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American Airlines operates 6,800 flights to 365 destinations in 61 countries. But, when it comes to ultralong haul flying, AA has a fairly small footprint. I count just three flights longer than 7,000 miles — and two of these routes involve Hong Kong.
As you’ve probably seen in the news, Hong Kong has been embroiled in weeks of pro-democracy protests that are making it difficult for travelers to visit the city. And that’s having an impact. Hong Kong officials have shared that there’s been drastic 50% reduction in the number of tourists to the city-state in mid-August compared to the same time last year.
Understandably, that reduction in tourism is having a drastic impact on airlines. On Friday, United announced that its suspending its Chicago-Hong Kong route effective September 8. Delta hasn’t operated flights to Hong Kong since October 2018.
American Airlines hasn’t announced any plans to cancel or reduce flights yet, but it would be understandable if it did — especially when you look at the seat maps as a proxy for just how few passengers are on these flights. For now, the low loads have led to some cheap cash fares.
My dad has had an interest in visiting Hong Kong for years. As Hong Kong is one of my favorite cities in the world, I’m happy for any excuse to go back despite having visited six times in the last two years. So, we made plans to go this fall. I’ve been tracking award and systemwide upgrade space ever since.
A few weeks ago, systemwide upgrade space opened up on one of the 14-hour flights at the same time prices between Los Angeles and Hong Kong cost just $458 round-trip. So, we booked our flights and cleared the upgrade immediately into business.
When we went to select our seats, we noticed something wild: there was just one seat taken in the entire 52-seat business class cabin, despite the flight being just over six weeks out:
With that many empty seats, you may assume that award prices on these flights would drop and/or that there would be upgrade space available. While that hadn’t been true previously, upgrades and saver awards are finally starting to open up.
That is, at least when you ignore nonstop awards flights. Despite empty business class cabins, AA is still charging at least 140,000 miles for a one-way in business class on a nonstop flight:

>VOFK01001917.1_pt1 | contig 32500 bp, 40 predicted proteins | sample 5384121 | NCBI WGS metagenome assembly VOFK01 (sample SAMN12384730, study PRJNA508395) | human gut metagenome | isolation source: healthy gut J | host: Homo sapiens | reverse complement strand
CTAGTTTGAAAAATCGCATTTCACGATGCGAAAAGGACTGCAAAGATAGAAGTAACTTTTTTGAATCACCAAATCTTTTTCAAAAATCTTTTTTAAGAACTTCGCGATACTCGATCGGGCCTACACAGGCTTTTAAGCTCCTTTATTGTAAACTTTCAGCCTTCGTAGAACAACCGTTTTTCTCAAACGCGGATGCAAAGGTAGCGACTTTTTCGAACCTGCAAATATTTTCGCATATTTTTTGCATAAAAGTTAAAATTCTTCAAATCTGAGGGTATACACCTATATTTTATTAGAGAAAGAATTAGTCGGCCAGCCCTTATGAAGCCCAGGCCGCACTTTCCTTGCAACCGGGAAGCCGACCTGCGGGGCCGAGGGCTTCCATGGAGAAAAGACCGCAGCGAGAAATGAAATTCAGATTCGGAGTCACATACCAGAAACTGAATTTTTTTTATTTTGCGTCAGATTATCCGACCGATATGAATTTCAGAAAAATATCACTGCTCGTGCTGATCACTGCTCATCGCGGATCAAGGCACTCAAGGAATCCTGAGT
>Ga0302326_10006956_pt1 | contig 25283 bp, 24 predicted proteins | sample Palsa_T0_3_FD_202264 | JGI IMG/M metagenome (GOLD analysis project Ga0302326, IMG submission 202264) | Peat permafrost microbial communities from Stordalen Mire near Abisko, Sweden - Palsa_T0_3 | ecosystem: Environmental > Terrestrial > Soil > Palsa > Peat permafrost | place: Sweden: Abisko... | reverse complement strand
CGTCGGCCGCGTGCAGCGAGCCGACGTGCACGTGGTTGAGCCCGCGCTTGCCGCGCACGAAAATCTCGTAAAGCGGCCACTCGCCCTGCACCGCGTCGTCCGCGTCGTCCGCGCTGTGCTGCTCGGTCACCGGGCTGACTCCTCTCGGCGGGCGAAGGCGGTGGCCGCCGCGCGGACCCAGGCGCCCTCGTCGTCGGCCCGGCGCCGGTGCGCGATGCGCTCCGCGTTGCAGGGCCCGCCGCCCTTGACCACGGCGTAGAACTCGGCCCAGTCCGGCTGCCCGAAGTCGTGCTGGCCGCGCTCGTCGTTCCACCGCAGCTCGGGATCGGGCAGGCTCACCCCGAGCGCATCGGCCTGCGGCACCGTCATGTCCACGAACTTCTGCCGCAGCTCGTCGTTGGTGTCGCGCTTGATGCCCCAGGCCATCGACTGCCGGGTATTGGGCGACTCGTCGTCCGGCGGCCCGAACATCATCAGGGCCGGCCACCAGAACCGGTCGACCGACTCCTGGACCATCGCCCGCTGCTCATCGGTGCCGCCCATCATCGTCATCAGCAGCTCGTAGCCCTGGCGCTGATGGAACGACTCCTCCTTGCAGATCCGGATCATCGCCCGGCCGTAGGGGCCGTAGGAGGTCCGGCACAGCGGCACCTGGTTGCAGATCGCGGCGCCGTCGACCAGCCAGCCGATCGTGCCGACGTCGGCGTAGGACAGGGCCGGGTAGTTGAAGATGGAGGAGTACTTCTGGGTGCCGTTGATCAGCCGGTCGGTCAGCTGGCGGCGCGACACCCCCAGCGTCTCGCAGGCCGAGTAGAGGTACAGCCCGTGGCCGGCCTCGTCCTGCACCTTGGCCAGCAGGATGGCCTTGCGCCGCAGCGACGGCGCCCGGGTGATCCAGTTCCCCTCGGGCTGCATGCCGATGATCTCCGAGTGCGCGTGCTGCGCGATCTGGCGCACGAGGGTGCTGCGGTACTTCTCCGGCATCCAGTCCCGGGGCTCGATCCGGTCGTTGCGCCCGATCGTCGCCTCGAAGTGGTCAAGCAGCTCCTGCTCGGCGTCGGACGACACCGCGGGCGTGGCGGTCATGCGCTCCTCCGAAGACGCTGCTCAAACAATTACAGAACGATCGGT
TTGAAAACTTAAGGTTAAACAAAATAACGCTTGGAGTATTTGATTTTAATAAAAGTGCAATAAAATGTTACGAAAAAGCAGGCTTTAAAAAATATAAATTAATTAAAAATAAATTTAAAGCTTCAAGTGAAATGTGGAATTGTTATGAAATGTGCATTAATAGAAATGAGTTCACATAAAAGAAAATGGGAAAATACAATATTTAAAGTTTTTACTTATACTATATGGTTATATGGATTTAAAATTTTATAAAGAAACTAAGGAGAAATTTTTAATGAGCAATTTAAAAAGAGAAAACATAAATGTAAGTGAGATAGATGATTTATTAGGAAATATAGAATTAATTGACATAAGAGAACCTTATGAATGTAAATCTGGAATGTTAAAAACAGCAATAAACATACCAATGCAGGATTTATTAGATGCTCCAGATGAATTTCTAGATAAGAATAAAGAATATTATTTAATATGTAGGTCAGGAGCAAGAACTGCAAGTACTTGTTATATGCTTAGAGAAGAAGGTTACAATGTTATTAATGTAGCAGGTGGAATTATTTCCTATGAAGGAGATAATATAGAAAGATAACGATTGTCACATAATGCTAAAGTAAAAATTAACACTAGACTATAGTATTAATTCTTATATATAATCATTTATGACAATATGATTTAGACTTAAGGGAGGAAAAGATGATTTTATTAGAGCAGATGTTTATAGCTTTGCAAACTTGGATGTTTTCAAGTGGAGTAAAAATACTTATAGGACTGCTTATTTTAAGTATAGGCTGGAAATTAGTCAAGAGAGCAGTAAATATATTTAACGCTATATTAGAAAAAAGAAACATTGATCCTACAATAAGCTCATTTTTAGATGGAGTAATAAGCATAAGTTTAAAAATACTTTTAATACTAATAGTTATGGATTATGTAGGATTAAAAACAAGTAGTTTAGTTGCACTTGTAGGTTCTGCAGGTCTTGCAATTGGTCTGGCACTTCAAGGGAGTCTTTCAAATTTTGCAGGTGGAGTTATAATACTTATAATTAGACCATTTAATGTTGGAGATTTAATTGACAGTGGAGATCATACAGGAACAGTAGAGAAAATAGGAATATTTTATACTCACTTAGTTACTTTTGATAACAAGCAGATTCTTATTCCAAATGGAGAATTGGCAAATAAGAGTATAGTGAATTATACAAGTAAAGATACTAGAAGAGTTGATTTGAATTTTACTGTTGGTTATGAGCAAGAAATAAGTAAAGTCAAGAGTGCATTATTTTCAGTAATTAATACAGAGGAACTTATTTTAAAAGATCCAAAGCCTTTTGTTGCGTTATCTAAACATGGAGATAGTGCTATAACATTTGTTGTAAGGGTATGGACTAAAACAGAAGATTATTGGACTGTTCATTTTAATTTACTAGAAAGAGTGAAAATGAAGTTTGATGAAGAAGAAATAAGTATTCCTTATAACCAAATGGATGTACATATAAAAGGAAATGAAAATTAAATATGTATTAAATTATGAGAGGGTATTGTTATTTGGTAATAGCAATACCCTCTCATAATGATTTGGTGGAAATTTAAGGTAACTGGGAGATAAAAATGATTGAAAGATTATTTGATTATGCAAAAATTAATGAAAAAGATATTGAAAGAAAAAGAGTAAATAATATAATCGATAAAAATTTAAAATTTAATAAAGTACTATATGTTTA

However, if you search one-stop itineraries, business class award availability is pretty wide-open over the next few weeks:
And no, this isn’t a mixed-cabin award that leaves you in economy for the long-haul. Spot-checking dates, I’m finding reasonable 1-stop options in first class domestically, and business class on the overwater flight — like this one from New York City to Hong Kong. Business class awards from the continental US to Asia Region 2 cost 70,000 AAdvantage miles one-way.
Checking upgrade space for both Dallas-Hong Kong and Los Angeles-Hong Kong through the end of the year, I’m finding 49 upgrades currently available, but 29 of those are on flights departing August 25.
|“C” upgrades available||LAX-HKG||HKG-LAX||DFW-HKG||HKG-DFW|
While that’s far from wide-open, it’s pretty uncommon to see upgrade space at all on these nonstop ultra long-haul flights.
Travelers can utilize this upgrade space by applying a systemwide upgrade, which top-tier Executive Platinum elites get four of per year. Here are the basics of systemwide upgrades:
Or, you can use this space to apply mileage upgrades:
But what if you don’t want to visit Hong Kong during the protests? Well, you don’t have to stop flying when you get to Hong Kong. American’s partner Cathay Pacific flies all over Asia from its hub in Hong Kong, so you can continue on to other destinations such as Bangkok, Kuala Lumpur, Bali or anywhere else in Southeast Asia.
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